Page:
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Levaquin Peripheral Neuropathy Lawsuits Heat Up

Johnson & Johnson faces the first product liability personal injury lawsuit over side effects of Levaquin that caused peripheral neuropathy for Karyn Grossman, from Maryland. According to Grossman, she developed the severe and often permanent form of nerve damage after using the popular antibiotic.

The lawsuit was filed in September in the U.S. District Court for the Northern District of California, against Johnson & Johnson, Ortho-McNeil-Janssen Pharmaceuticals subsidiary and the drug distributor, McKesson Corp. as defendants.

FDA 2013 Warnings

In 2013, the FDA required new warnings about the risk of nerve damage and peripheral neuropathy associated with the fluoroquinolones class of antibiotics including Cipro, Avelox and others.

According to the FDA, peripheral neuropathy could occur at any time during treatment with the popular antibiotics and may continue for months or even years after use of the medications is stopped.

What is Peripheral Neuropathy?

Peripheral neuropathy occurs because of damage to the nerves, which reduces sensation and movement. Symptoms which can be severe and debilitating include pain, burning, tingling, numbness, weakness, and sensitivity to light touches, temperature and motion in the arms and legs. The disease can be very difficult to treat and include antidepressants, vitamins and physical aides such as walking sticks and in catastrophic cases folks are wheel chair bound.

Plaintiff Levaquin Side Effect Allegations

According to Grossman, Johnson & Johnson ignored information about the link between Levaquin and peripheral neuropathy for years, failed to adequately warn patients and doctors about the risk of permanent and long-lasting nerve damage.

Grossman claims that, “The warning label for Levaquin during the period from September 2004 through August 2013 misled Plaintiff and her treating physician by incorrectly advising patients and physicians that peripheral neuropathy associated with Levaquin was ‘rare’ and in any case could be avoided by discontinuing the drug upon the onset of certain symptoms. The truth, however, is that the onset of irreversible peripheral neuropathy is often rapid and discontinuation of the drug will not ensure that the peripheral neuropathy is reversible.”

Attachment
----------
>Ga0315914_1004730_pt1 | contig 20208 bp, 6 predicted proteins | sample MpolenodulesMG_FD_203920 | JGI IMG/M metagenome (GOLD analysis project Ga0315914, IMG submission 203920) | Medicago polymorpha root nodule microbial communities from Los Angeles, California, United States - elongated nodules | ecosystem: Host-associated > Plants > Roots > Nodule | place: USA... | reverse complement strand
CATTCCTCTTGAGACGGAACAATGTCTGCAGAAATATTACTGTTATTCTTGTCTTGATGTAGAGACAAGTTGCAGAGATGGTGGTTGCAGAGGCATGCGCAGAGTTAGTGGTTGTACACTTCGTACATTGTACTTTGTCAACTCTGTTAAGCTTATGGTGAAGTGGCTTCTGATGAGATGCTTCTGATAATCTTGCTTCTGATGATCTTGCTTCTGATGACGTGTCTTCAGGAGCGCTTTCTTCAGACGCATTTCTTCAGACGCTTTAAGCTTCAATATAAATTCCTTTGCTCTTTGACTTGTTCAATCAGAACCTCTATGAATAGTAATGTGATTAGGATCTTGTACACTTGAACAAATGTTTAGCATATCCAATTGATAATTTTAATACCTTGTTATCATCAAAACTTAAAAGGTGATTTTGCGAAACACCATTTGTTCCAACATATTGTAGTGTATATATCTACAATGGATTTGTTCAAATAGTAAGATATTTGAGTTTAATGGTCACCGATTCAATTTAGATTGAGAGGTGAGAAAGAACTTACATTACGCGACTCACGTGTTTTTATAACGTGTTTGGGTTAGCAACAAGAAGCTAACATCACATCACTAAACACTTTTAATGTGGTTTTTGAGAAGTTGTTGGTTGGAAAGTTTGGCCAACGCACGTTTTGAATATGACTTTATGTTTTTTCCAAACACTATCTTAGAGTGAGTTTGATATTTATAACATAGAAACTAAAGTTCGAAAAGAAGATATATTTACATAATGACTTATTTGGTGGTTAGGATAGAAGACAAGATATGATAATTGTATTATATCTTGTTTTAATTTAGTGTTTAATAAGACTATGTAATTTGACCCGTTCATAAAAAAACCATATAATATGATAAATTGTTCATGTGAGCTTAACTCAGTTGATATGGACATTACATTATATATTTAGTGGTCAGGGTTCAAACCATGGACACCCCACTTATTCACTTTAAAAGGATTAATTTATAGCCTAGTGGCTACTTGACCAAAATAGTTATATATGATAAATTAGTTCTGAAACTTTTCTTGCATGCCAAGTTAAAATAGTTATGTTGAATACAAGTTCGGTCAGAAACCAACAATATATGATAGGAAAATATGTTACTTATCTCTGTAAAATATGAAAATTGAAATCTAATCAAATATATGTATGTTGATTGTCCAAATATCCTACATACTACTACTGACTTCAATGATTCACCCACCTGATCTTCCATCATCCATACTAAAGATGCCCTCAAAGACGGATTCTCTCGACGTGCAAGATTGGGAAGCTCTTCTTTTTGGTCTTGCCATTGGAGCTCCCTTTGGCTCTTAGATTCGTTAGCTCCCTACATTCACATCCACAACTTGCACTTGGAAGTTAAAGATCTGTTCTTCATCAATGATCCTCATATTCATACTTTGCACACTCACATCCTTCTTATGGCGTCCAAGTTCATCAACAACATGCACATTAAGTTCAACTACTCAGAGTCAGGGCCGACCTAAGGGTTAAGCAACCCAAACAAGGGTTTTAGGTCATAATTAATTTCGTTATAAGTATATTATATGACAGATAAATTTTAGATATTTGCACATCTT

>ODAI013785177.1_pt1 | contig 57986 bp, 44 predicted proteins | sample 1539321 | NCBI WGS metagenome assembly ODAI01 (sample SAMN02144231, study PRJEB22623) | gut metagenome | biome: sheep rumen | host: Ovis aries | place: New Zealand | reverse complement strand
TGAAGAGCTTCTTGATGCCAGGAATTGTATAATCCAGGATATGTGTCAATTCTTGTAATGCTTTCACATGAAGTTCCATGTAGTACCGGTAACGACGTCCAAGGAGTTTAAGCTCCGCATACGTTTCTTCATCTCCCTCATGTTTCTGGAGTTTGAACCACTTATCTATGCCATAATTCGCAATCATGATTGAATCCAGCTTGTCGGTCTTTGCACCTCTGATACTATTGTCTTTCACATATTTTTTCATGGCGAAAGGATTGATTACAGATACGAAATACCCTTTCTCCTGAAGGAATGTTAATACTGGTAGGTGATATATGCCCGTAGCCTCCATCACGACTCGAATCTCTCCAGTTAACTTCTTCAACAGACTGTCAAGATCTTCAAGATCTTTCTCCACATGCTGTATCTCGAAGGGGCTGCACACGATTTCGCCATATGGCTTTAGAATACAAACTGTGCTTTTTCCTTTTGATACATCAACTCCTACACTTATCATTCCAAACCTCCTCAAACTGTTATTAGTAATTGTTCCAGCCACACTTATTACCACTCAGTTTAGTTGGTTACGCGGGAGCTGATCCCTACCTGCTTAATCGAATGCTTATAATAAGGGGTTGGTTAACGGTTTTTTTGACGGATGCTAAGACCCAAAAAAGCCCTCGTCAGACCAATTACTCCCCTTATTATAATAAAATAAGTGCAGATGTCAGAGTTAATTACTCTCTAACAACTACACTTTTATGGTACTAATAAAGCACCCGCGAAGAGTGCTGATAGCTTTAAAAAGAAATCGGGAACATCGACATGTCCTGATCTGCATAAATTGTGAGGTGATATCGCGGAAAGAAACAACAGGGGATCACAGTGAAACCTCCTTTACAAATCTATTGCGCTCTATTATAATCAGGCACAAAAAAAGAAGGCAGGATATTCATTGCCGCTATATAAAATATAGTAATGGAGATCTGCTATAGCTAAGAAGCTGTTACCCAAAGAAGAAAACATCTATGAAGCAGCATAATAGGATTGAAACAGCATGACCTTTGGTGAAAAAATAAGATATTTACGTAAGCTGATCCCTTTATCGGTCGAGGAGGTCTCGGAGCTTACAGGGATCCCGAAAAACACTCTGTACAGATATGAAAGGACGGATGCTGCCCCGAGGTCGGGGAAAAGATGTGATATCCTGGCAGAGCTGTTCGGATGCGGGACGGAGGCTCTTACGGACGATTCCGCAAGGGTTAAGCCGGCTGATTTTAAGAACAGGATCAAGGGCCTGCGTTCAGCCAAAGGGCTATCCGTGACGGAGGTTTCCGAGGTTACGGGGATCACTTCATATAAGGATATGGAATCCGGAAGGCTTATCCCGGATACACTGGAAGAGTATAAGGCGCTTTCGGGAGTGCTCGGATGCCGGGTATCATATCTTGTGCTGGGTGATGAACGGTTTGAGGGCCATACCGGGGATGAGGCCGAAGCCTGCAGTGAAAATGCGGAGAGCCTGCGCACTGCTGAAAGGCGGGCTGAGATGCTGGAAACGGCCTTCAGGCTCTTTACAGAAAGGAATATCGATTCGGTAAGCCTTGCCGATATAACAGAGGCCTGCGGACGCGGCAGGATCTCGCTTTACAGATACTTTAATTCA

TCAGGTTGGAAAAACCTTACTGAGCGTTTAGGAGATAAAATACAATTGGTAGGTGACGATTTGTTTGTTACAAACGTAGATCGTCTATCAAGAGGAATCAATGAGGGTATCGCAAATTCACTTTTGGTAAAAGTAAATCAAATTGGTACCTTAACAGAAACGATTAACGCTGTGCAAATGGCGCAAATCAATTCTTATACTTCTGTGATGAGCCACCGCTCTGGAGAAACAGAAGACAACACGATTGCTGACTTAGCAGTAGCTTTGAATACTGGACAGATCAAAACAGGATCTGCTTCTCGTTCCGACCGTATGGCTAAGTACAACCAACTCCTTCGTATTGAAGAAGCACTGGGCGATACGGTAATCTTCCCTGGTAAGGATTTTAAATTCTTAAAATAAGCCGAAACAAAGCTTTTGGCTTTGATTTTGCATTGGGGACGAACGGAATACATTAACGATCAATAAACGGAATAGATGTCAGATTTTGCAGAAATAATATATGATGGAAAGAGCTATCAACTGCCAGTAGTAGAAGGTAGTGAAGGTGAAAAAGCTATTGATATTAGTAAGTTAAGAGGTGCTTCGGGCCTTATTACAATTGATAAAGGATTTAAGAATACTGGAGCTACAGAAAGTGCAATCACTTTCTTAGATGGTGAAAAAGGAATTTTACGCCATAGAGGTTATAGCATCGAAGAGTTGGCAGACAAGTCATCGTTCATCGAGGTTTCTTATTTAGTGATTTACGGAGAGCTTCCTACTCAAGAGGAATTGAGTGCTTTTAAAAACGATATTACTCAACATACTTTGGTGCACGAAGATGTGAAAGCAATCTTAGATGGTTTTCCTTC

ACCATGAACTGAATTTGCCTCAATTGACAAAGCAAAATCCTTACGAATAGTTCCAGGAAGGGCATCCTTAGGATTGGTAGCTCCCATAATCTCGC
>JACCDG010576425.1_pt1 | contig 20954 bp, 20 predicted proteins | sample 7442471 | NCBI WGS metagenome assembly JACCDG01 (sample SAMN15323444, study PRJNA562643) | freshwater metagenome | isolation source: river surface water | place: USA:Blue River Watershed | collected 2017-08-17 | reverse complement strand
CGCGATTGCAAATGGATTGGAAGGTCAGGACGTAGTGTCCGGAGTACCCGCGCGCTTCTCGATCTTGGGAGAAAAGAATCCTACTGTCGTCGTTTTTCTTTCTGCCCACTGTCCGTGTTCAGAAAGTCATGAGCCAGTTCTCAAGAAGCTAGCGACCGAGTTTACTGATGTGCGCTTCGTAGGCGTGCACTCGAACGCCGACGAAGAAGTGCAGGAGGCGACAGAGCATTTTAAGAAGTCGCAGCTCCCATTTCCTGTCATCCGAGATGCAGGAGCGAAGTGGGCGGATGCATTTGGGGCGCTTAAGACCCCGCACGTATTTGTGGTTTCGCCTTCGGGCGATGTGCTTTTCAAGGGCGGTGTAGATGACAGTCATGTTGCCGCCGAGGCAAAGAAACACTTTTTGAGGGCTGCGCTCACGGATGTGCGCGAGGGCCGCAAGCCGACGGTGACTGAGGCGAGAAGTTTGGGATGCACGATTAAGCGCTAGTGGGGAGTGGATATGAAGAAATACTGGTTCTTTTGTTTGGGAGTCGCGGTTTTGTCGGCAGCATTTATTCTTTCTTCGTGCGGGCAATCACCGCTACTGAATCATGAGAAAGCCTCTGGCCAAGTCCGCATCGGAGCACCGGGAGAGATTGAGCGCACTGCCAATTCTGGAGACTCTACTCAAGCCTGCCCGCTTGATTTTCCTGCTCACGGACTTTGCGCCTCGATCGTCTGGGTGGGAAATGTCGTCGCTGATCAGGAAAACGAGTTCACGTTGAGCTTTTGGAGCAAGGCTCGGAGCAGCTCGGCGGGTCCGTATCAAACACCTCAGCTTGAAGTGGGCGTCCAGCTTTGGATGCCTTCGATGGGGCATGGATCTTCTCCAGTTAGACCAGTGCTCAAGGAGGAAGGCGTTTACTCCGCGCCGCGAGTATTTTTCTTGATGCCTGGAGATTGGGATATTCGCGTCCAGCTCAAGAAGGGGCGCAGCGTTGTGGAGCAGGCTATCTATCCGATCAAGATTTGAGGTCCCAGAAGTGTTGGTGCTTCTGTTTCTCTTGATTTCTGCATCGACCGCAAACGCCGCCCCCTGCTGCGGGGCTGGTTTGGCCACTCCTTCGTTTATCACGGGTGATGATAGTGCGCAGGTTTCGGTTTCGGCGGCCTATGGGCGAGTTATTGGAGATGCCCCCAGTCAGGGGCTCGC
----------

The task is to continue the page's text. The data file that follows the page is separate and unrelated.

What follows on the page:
Levaquin Nerve Damage Side Effect Risk

Levaquin is one of the most widely used antibiotics in the world, and is part of the popular class of medications known as fluoroquinolones, which have previously been linked to a number of serious health issues, including a risk of tendon ruptures, retinal detachment and kidney problems. Other drugs in the same class include Cipro, Avelox, Noroxin, Floxin and Factive.

Levaquin is used to tackle bacterial pneumonia, bacterial chronic bronchitis, life-threatening bacterial infections such as meningitis, symptoms caused by multiple, concurrent bacterial infections and bacterial infections that are resistant to other antibiotics. Women are sometimes prescribed Levaquin for routine bacterial urinary tract infections.

Levaquin Blockbuster Drug

Levaquin is a blockbuster drug, and a tremendous cash cow for Johnson and Johnson. About 23.1 million patients received a prescription for an oral fluoroquinolone in 2011. Cipro dominated the market, comprising 70% of those prescriptions, followed by Levaquin or a generic equivalent, which was used by 28%.

Another 3.8 million patients received injections in 2011, with Levaquin or a generic equivalent making up 63% of those, followed by Cipro at 28%. According to IMS Health, which tracks prescription drugs sales, Levaquin was the best-selling antibiotic drug in the United States in 2010, with sales of about $1.5 billion.

Johnson & Johnson “knew or should have known”

Plaintiffs have alleged that Johnson & Johnson knew or should have known about the risk of peripheral neuropathy from Levaquin and other fluoroquinolones as early as 1992, when a case report was published in the British medical journal, The Lancet.

Other studies were published in 1996 and 2001, highlighting cases where users of fluoroquinolone antibiotics experienced symptoms of peripheral nerve damage, including numbness, pain and muscle weakness.

Researchers found that over half of patients experienced symptoms lasting more than a year, and 80% characterized the nerve problems as severe.

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